Welcome to my Central Florida Garden Blog where we garden combining Florida natives, Florida-Friendly plants, and tropicals.
Tuesday, October 26, 2010
October Favorites: Bridal Veil
Before we get to the Bridal Veil could we have a quick look at the Clerodendrum ugandese blue butterfly?
It is a sprawling perennial shrub that blooms continuously from late summer through the autumn season. Nectaring critters are frequent admirers along with me.
What's newly opening her pendulous white blooms this month is the Clerodendrum wallichii Bridal Veil. She is tucked away in partial shade under the oak trees creating a wonderful fall blooming treasure in the garden.
Salvia madrensis or Forsithia sage is setting buds and blooms are beginning to burst open from the top and sides of 10' tall square stems. It is a giant of a plant.
Spring/summer I dug up and transplanted starts from the spreading clump in the front garden to additional locations in the garden.
There isn't a single quality I don't favor about the Cassia Alata. So cheery-golden and full of desire for winged creatures.
A favorite last month and this month it makes the list easily. False blue ginger ~~ a fabulous fall bloomer.
With a plethora of bottlebrush-like blooms the Agastache x 'Black Adder' carries its share of the load adding color and critter attraction from spring to fall. I'm loving these plants more each season.
Muhlenbergia capillaris Muhly Grass remains the autumn-star in the sunniest corner at Hoe and Shovel.
The zinnias in the vegetable garden really must be pulled out (soon - like yesterday)to make room for the rest of the cool-weather seeds that need to be sown.
It would surely help to know the sweet, fuzzy bumbles will find some soft petals elsewhere to sleep.
Dangling clusters of begonia flowers from stiff stalks of angel-wing (or is it dragon wing) begonias are flushing back out after retreating from the high summer temps.
These are in containers along the front walkway. These tough tropicals can also be enjoyed as ground plants in other areas of the garden.
It's time to give the Plectranthus ‘Mona Lavender’a soft shearing across the top. One last photo just prior. It won't take long for them to flush back out with their delicate-appearing purple blooms that contrast with the wonderfully dark, two-toned foliage it presents.
Celosia seeds given to me by a garden center in north Florida ~~ I had given up hope they had germinated. Fun surprise in the butterfly garden.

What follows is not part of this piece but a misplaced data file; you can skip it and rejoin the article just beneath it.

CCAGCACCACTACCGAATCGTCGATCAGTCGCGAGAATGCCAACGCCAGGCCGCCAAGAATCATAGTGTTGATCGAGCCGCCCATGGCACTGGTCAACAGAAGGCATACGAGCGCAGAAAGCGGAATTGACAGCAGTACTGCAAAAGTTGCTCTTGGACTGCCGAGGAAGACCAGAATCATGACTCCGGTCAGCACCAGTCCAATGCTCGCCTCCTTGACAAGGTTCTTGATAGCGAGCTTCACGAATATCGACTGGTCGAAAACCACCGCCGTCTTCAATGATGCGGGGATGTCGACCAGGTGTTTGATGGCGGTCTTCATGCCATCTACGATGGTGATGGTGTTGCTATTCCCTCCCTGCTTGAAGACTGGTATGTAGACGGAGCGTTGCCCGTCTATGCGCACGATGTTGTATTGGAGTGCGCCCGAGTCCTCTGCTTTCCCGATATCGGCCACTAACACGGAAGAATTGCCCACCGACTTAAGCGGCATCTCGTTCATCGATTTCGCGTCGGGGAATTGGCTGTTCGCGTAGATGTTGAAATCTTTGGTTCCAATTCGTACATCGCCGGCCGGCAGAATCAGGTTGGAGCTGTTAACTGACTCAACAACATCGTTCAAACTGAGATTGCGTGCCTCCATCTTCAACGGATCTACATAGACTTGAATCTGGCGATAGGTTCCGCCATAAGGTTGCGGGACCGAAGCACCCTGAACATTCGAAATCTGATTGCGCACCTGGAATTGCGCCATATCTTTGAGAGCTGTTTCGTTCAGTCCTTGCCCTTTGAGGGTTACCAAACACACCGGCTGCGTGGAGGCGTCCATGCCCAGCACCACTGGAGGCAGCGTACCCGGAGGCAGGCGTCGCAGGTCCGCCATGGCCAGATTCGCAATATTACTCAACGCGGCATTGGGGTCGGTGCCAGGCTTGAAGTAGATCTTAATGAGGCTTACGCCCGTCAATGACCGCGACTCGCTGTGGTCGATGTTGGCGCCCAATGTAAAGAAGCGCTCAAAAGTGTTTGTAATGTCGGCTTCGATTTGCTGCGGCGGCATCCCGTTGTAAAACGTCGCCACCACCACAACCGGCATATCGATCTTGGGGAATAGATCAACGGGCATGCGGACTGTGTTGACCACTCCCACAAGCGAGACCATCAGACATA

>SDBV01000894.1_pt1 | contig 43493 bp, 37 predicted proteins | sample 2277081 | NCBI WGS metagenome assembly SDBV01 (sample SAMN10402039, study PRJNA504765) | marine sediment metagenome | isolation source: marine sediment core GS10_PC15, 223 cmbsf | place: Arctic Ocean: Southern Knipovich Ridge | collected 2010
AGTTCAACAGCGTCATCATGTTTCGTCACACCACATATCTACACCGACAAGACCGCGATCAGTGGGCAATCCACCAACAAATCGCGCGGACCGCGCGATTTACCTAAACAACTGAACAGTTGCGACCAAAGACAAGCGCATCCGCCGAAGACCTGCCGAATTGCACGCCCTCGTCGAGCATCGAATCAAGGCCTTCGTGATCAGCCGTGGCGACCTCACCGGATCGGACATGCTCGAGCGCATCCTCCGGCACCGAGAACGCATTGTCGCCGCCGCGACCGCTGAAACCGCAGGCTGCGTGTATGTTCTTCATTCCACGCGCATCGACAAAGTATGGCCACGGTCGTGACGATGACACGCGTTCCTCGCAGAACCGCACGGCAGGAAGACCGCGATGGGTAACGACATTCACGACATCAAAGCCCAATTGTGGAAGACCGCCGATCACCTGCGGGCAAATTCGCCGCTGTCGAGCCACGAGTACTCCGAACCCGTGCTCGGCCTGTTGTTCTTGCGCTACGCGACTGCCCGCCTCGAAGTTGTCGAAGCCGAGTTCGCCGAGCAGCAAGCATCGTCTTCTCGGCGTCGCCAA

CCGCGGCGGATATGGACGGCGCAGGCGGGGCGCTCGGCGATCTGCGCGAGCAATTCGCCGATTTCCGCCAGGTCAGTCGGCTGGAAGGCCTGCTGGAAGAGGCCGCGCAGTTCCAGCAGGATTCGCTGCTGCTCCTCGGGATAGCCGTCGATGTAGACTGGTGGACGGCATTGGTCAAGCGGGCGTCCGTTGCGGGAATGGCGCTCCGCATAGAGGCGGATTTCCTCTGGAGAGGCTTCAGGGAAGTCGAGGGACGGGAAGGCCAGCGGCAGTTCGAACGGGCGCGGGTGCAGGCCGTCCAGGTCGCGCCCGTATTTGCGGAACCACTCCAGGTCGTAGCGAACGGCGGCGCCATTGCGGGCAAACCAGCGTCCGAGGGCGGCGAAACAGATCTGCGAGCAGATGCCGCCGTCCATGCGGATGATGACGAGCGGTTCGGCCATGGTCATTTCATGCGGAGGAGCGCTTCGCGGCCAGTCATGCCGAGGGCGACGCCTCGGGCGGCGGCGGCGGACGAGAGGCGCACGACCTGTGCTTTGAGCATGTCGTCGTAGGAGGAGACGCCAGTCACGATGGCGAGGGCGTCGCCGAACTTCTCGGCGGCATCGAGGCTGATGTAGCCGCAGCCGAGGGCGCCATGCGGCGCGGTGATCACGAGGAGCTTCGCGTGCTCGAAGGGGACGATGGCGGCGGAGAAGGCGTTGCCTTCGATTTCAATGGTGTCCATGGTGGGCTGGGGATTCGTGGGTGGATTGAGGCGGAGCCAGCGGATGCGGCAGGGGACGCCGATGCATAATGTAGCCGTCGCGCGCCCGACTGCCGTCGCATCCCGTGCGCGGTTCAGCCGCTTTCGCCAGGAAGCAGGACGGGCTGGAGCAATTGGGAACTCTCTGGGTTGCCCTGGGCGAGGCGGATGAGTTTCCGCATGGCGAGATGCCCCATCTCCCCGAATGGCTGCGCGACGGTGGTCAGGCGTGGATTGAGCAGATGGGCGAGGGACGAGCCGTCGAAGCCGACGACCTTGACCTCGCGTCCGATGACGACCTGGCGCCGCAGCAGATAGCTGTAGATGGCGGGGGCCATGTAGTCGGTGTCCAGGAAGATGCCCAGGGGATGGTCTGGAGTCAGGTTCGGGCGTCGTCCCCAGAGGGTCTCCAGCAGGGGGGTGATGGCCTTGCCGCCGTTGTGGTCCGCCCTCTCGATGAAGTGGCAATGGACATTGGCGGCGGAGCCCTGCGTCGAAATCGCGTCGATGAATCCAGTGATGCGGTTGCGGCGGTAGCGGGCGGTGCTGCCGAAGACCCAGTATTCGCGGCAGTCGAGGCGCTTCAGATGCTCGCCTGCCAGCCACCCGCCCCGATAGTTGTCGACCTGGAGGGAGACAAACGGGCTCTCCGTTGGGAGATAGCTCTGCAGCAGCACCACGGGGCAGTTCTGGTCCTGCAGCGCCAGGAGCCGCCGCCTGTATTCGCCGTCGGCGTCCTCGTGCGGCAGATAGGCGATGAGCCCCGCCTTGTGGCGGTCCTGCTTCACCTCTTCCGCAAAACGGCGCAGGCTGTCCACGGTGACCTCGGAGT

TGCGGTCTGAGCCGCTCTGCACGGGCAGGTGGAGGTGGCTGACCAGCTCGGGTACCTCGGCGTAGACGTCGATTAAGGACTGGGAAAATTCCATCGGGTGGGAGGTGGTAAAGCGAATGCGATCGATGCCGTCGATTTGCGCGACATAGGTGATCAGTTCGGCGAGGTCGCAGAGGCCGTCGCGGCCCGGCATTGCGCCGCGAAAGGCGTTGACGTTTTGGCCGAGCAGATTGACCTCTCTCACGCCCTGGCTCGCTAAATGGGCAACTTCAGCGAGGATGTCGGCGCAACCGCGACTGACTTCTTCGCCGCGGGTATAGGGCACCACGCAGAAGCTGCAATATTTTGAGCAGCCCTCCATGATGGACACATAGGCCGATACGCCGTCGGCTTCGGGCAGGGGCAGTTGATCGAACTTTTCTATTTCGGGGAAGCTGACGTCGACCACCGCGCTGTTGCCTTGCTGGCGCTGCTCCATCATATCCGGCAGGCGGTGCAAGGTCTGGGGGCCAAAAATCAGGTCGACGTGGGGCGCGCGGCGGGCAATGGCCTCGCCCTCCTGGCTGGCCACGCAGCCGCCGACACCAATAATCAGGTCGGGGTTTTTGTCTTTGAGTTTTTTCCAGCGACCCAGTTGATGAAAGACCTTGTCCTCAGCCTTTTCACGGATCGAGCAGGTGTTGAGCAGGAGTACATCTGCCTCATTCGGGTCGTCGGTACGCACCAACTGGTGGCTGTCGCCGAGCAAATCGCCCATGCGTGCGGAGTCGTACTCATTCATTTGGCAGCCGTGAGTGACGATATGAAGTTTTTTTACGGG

On the edges of the butterfly garden and in three more places in the garden our Florida native Hamelia patens firebush blooms from early summer and steadily qualifies as a favorite even in October.
Dietes iridioides African Iris is planted as borders, as fillers, as clumps for middle layers, as accent plants in so many places. Easily divided and adaptable in shade or filtered light this is one of my go-to Florida-Friendly choices. The stark white flowers with lavender and gold accents are a bonus.
It wouldn't be a proper post without a view of my all-time favorite caladiums still adding lots of impact to the gardens. Have I mentioned lately how very fond I am of these heart-shaped clusters of showy foliage? Oh. Well. I'm glad I remembered to bring it up ... just one more time.
Callicarpa americana beautyberry is especially rich with deep magenta berries all tightly clustered along the long draping stems. More of these Florida natives were added to the SE side of the way-back gardens this summer.
Speaking of berries. I'm partiularly fond of just about any plant that produces berries. Belamcanda chinensis blackberry lilies get their name from the berries that appear once the flowers have gone to seed.
Love every phase of these great plants!
The cooling down night temps allow for the Lobularia maritima sweet alyssum to flourish happily. They prefer our autumn/winter/spring ~~ much like this gardener.
Be sure to scoot on over to Susan's at Simply Susan to see what she has posted as her favorites this month. And check out the other participants while you're there.